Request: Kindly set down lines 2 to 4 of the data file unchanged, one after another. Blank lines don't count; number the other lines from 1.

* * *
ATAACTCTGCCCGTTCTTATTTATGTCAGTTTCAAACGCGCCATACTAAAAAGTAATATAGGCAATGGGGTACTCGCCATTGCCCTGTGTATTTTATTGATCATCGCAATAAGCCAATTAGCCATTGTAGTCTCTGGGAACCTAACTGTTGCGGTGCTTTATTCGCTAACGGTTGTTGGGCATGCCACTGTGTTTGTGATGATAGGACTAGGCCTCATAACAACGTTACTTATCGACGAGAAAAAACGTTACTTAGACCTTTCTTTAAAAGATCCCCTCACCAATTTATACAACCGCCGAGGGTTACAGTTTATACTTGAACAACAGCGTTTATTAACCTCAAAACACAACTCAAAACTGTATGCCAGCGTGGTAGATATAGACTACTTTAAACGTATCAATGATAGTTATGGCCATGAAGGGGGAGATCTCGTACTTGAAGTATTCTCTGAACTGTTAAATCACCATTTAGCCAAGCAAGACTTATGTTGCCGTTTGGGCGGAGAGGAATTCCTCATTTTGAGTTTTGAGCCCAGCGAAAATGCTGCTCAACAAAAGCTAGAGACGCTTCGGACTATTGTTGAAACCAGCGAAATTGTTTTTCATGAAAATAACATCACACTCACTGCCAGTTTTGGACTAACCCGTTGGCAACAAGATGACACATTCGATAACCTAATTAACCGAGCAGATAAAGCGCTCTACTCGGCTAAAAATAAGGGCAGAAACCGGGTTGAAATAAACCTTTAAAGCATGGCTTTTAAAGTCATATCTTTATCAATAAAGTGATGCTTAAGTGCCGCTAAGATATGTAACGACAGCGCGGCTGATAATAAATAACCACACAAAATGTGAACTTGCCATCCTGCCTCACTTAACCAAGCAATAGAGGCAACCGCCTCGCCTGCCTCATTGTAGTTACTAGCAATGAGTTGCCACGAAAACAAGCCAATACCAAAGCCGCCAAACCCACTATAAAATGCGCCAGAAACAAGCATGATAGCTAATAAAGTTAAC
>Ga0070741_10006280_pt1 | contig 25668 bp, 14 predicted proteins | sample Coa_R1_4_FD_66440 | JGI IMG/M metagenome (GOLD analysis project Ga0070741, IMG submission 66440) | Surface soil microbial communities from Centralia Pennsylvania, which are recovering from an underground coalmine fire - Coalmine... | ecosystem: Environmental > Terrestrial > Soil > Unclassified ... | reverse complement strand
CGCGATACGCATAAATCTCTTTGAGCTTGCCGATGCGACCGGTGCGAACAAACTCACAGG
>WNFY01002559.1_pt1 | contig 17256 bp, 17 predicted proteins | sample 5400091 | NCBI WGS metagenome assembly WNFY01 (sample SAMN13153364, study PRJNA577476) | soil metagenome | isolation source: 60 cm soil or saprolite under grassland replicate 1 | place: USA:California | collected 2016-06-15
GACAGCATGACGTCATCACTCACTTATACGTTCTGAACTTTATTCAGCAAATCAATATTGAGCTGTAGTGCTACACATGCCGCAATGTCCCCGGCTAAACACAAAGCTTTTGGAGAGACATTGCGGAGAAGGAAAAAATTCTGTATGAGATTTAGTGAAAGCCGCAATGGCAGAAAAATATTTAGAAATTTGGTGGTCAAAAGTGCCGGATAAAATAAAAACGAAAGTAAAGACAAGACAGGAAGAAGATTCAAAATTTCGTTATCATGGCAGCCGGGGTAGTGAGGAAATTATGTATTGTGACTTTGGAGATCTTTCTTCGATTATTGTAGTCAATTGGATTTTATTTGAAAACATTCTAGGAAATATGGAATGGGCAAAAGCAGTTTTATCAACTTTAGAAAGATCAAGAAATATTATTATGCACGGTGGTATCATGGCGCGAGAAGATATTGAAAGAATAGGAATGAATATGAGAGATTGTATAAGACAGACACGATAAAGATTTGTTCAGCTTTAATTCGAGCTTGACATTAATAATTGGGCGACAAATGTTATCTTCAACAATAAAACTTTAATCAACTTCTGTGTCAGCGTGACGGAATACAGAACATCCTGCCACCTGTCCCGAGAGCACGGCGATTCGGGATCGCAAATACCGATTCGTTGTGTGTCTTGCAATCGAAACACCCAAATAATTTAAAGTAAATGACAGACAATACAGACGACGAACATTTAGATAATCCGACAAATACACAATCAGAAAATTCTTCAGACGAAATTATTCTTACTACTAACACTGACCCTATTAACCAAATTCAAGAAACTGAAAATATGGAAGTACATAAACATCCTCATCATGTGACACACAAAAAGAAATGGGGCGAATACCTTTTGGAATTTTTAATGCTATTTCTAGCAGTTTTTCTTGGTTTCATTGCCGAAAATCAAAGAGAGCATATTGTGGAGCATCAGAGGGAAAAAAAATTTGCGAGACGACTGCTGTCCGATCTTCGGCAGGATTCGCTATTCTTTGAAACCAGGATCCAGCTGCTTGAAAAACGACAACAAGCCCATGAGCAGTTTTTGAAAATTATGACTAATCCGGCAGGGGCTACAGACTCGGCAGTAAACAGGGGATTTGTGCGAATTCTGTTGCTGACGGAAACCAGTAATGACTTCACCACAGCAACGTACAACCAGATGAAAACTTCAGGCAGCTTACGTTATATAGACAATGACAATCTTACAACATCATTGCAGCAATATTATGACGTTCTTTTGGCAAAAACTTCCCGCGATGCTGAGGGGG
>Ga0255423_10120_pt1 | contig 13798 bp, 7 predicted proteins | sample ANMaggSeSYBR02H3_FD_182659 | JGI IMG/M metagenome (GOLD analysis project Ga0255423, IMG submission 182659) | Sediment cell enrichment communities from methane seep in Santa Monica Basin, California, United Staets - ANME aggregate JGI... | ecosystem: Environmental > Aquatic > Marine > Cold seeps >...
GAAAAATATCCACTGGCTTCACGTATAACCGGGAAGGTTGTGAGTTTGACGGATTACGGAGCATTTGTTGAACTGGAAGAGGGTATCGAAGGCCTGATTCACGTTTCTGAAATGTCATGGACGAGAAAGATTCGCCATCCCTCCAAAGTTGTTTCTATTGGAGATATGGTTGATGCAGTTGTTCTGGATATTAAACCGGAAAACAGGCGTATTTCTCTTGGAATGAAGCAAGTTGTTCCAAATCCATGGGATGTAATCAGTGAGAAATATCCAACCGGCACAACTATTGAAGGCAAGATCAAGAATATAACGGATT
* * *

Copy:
>Ga0070741_10006280_pt1 | contig 25668 bp, 14 predicted proteins | sample Coa_R1_4_FD_66440 | JGI IMG/M metagenome (GOLD analysis project Ga0070741, IMG submission 66440) | Surface soil microbial communities from Centralia Pennsylvania, which are recovering from an underground coalmine fire - Coalmine... | ecosystem: Environmental > Terrestrial > Soil > Unclassified ... | reverse complement strand
CGCGATACGCATAAATCTCTTTGAGCTTGCCGATGCGACCGGTGCGAACAAACTCACAGG
>WNFY01002559.1_pt1 | contig 17256 bp, 17 predicted proteins | sample 5400091 | NCBI WGS metagenome assembly WNFY01 (sample SAMN13153364, study PRJNA577476) | soil metagenome | isolation source: 60 cm soil or saprolite under grassland replicate 1 | place: USA:California | collected 2016-06-15